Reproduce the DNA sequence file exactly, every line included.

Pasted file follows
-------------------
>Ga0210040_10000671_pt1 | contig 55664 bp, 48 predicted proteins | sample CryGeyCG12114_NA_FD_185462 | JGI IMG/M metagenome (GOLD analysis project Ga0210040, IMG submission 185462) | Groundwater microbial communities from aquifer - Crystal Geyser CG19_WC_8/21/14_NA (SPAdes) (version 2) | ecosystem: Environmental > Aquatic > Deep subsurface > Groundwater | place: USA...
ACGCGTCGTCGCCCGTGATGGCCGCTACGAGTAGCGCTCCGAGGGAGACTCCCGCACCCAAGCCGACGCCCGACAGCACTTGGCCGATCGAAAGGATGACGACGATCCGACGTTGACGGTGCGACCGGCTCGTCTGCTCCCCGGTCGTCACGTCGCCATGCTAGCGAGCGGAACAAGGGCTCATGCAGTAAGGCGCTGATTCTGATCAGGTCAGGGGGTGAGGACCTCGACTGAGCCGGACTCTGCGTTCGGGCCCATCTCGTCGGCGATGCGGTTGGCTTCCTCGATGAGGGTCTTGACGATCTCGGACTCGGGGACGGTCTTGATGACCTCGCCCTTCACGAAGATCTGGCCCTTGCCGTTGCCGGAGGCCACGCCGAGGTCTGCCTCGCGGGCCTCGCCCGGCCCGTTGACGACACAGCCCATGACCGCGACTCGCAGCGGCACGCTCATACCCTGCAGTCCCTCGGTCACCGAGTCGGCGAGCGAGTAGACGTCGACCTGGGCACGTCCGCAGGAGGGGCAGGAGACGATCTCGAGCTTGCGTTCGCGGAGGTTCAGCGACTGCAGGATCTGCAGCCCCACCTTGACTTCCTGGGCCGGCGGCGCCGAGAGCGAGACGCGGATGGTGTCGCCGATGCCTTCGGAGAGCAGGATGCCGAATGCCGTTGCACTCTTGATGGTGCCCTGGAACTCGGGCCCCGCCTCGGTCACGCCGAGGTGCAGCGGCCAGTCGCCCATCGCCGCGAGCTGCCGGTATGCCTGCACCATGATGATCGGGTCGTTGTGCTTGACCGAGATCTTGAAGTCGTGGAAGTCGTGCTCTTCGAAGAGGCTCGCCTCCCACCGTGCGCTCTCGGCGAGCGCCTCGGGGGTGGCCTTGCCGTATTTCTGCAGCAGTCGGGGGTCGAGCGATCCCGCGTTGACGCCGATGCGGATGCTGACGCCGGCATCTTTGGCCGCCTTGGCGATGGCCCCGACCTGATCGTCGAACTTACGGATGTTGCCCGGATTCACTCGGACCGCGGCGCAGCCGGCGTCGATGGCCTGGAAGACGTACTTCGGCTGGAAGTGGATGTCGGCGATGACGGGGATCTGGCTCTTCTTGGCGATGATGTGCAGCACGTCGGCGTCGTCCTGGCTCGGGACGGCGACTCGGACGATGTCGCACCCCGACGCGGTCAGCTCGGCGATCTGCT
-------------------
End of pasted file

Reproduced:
>Ga0210040_10000671_pt1 | contig 55664 bp, 48 predicted proteins | sample CryGeyCG12114_NA_FD_185462 | JGI IMG/M metagenome (GOLD analysis project Ga0210040, IMG submission 185462) | Groundwater microbial communities from aquifer - Crystal Geyser CG19_WC_8/21/14_NA (SPAdes) (version 2) | ecosystem: Environmental > Aquatic > Deep subsurface > Groundwater | place: USA...
ACGCGTCGTCGCCCGTGATGGCCGCTACGAGTAGCGCTCCGAGGGAGACTCCCGCACCCAAGCCGACGCCCGACAGCACTTGGCCGATCGAAAGGATGACGACGATCCGACGTTGACGGTGCGACCGGCTCGTCTGCTCCCCGGTCGTCACGTCGCCATGCTAGCGAGCGGAACAAGGGCTCATGCAGTAAGGCGCTGATTCTGATCAGGTCAGGGGGTGAGGACCTCGACTGAGCCGGACTCTGCGTTCGGGCCCATCTCGTCGGCGATGCGGTTGGCTTCCTCGATGAGGGTCTTGACGATCTCGGACTCGGGGACGGTCTTGATGACCTCGCCCTTCACGAAGATCTGGCCCTTGCCGTTGCCGGAGGCCACGCCGAGGTCTGCCTCGCGGGCCTCGCCCGGCCCGTTGACGACACAGCCCATGACCGCGACTCGCAGCGGCACGCTCATACCCTGCAGTCCCTCGGTCACCGAGTCGGCGAGCGAGTAGACGTCGACCTGGGCACGTCCGCAGGAGGGGCAGGAGACGATCTCGAGCTTGCGTTCGCGGAGGTTCAGCGACTGCAGGATCTGCAGCCCCACCTTGACTTCCTGGGCCGGCGGCGCCGAGAGCGAGACGCGGATGGTGTCGCCGATGCCTTCGGAGAGCAGGATGCCGAATGCCGTTGCACTCTTGATGGTGCCCTGGAACTCGGGCCCCGCCTCGGTCACGCCGAGGTGCAGCGGCCAGTCGCCCATCGCCGCGAGCTGCCGGTATGCCTGCACCATGATGATCGGGTCGTTGTGCTTGACCGAGATCTTGAAGTCGTGGAAGTCGTGCTCTTCGAAGAGGCTCGCCTCCCACCGTGCGCTCTCGGCGAGCGCCTCGGGGGTGGCCTTGCCGTATTTCTGCAGCAGTCGGGGGTCGAGCGATCCCGCGTTGACGCCGATGCGGATGCTGACGCCGGCATCTTTGGCCGCCTTGGCGATGGCCCCGACCTGATCGTCGAACTTACGGATGTTGCCCGGATTCACTCGGACCGCGGCGCAGCCGGCGTCGATGGCCTGGAAGACGTACTTCGGCTGGAAGTGGATGTCGGCGATGACGGGGATCTGGCTCTTCTTGGCGATGATGTGCAGCACGTCGGCGTCGTCCTGGCTCGGGACGGCGACTCGGACGATGTCGCACCCCGACGCGGTCAGCTCGGCGATCTGCT